Maghferat Samimi runs the [Afghanistan Human Rights Organisation's] regional office in Sheberghan. She keeps a photo album containing an image of a naked young body, burnt to the colour pink. Elsewhere, infant boys and girls stare blankly out from the pages – each one a rape victim. They are just some of the cases she has investigated.

“It’s getting worse because there is no law. There are rules, but no one is following them,” she said.

According to Mrs Samimi, the most significant impact of the US-led invasion has been a rise in violent crime because the perpetrators know they have a good chance of getting away with almost any offence. The social restrictions imposed upon women have also continued, albeit largely unofficially.

“People were 100 per cent happier under the Taliban. OK there was some fighting and people were poor, but they accepted the law,” she said.

Another case shuffled quietly into the office. Taj Niaz was 12 when she married a man in his forties. Now 20, she has spent the past five years unsuccessfully trying to divorce her physically abusive husband...

Later, her mother Rahima added that life had been safer for women under the Taliban because they could at least go out after dark in those days...

Jowzjan and its neighbouring provinces are relatively stable compared to much of the country, but people’s anger is clearly growing and unrest is spreading as a result. That the international community and the Afghan government is losing support far away from the Taliban’s heartlands should serve as a stark warning for the future... (link)

'The majority are not happy with the Americans'

It is common for Afghanistan observers and journalists to note massive Afghan opposition to the current foreign occupation there. Sadly, the mass media rarely take notice of this fact, thus little discussion arises.

Civilian deaths lift support for Taliban
Sayed Karim - Foreign Correspondent, The National (UAE)

BARAKI BARAK DISTRICT, June 21 - Aminullah was getting ready to pray when the glass around him shattered. He ran inside and found his wife lying on the hallway floor, a bullet hole in her back. She cried fainly twice before she died...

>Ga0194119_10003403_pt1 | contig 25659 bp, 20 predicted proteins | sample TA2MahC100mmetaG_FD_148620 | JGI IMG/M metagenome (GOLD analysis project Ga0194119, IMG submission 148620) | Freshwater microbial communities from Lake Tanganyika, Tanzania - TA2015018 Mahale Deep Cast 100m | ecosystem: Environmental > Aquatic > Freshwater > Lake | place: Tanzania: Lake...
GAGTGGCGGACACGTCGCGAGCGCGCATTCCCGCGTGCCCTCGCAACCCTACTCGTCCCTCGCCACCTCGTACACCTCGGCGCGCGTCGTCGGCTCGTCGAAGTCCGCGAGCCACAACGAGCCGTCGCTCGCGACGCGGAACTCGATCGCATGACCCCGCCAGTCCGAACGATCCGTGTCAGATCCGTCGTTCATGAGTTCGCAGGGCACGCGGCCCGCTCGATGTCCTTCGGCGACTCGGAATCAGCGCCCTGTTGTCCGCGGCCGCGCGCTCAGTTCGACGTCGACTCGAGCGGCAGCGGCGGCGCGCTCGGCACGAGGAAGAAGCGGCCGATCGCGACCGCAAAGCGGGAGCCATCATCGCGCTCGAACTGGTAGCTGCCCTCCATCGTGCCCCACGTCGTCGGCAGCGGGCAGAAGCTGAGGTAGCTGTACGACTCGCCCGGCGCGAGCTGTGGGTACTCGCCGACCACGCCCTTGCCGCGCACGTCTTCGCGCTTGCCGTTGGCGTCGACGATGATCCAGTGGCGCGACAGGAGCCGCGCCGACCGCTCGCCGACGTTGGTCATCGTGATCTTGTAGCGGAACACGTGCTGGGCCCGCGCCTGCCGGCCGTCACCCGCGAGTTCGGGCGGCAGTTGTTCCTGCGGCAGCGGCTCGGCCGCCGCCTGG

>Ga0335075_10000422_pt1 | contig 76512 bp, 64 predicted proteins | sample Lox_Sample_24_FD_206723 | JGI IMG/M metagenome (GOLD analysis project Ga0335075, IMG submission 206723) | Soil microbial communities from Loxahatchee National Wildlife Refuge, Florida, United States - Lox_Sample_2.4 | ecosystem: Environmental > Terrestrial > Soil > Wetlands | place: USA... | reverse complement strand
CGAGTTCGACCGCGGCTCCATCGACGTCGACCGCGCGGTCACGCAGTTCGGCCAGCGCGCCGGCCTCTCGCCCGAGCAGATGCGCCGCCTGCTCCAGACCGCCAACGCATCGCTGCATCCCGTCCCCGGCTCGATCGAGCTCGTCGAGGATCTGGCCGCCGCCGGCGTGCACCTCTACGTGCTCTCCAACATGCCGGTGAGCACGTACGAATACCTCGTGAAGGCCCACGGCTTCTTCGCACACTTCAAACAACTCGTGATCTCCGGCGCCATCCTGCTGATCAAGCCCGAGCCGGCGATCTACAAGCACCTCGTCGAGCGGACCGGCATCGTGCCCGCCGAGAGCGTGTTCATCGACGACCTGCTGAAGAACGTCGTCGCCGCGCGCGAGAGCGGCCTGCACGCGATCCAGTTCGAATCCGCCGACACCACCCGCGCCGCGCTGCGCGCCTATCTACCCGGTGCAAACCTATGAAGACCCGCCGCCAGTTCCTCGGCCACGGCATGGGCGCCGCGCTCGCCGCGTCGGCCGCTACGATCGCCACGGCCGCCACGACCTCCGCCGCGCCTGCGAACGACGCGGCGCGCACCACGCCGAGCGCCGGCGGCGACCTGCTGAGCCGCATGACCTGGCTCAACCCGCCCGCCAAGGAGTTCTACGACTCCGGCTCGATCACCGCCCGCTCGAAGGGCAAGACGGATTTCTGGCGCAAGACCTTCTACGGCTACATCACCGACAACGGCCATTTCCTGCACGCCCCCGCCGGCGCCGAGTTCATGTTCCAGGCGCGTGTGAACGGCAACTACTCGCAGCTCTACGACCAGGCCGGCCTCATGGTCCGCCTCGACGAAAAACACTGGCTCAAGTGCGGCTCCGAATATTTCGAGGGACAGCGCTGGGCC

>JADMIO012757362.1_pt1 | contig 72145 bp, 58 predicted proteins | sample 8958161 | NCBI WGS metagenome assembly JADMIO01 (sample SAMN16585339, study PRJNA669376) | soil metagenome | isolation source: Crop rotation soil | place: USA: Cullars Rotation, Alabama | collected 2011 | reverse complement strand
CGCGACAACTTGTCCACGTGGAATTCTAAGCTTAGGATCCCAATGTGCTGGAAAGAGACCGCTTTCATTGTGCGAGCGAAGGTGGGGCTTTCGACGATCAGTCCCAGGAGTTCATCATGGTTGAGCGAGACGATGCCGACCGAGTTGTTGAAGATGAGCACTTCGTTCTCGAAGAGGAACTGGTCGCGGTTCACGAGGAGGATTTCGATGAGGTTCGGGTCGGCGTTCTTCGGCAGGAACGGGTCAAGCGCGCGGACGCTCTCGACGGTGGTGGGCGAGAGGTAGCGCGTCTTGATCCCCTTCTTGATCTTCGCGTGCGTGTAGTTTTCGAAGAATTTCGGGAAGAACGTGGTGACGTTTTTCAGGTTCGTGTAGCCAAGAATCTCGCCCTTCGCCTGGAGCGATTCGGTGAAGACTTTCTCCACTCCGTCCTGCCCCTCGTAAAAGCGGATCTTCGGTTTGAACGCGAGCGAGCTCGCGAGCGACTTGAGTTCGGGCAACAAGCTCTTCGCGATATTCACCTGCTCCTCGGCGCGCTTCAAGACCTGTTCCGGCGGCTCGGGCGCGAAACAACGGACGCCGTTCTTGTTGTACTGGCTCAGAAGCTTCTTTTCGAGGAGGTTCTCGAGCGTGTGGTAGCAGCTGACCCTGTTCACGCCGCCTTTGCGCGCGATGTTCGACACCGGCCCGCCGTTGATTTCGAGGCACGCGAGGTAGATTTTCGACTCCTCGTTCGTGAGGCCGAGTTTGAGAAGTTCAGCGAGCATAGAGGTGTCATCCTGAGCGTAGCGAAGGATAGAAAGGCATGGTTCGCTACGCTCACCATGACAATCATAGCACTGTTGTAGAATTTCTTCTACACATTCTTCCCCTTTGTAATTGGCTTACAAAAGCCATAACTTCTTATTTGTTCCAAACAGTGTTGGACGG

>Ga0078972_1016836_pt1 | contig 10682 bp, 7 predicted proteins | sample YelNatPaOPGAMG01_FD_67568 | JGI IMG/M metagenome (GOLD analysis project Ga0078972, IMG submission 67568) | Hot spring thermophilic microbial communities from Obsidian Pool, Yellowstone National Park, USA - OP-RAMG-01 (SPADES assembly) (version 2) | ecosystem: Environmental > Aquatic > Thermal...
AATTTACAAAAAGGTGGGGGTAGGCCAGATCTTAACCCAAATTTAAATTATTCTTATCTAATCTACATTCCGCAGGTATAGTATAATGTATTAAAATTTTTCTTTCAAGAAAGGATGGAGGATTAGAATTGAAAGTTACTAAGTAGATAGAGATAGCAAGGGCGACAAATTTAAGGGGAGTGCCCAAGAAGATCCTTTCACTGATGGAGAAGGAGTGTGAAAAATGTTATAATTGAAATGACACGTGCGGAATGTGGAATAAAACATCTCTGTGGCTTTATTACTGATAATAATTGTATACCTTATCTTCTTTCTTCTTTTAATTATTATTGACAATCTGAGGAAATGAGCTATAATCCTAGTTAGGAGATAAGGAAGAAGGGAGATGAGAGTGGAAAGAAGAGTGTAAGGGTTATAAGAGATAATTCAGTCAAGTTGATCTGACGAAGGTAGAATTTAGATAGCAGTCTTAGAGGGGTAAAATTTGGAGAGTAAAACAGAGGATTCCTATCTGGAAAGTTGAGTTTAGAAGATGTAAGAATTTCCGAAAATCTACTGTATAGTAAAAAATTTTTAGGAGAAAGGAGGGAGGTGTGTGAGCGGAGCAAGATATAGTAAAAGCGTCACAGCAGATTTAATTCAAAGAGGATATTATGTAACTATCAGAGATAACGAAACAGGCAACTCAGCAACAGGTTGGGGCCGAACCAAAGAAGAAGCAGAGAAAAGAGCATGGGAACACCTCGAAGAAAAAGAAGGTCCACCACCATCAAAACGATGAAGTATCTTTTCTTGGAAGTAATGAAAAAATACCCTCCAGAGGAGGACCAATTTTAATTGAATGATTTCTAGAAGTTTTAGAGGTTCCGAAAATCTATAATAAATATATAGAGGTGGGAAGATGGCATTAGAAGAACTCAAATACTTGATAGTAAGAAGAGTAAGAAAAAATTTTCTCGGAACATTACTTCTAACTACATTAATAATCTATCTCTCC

The new commander of US and Nato forces has promised to cut civilian casualties, but for Aminullah, and many others caught in the crossfire, it is already too late.

His pregnant wife appears to have been killed during a battle involving the Taliban and US troops six months ago. The bullet that killed her, Aminullah pointed out, is not the type commonly used by the rebels.

Although there is no suggestion that she was shot deliberately, it is of little consolation to the 25-year-old and his two children. The majority of Logar’s residents may also have had enough.

“I am sure it is the Americans who are committing crimes like this. That means they are stirring up a bees’ nest because the people will stand against them,” he said...

Haji Aminullah, Aminullah’s father, recalled how they were trapped inside their home for hours before they could inform relatives of the death in their family. He added that more unrest is inevitable.

The majority of the people are not happy with the Americans. Now a lot more soldiers have come to this country and to Logar, so again there will be fighting,” he said.

According to US military officials, Afghanistan last week suffered its most violent week since the war started in 2001. Figures also show that insurgent attacks increased by 59 per cent between January and May compared with the corresponding period in 2008.

But it is the civilian fatalities caused by US coalition and Nato-led International Security Assistance Force that concern people here the most.

Ekramuddin is a 24-year-old member of the border police. His brother was going to a wedding party when he found himself caught in the same firefight that killed Aminullah’s wife. He was hiding behind a wall when foreign troops shot him dead. US soldiers later alleged that Ekramuddin’s brother was armed.

This is the habit of the Americans. If the Taliban fire at them, they start firing at the whole village even after the Taliban have retreated,” Ekramuddin said... (link)
  • Opinion poll: Majorities in the east and south of Afghanistan say they oppose the presence of NATO troops in Afghanistan.

The occupation has not brought security

Recently, US officials have tried to downplay last month's bombing in Farah province, which was variously estimated to have killed over 100 civilians. (See below for more.)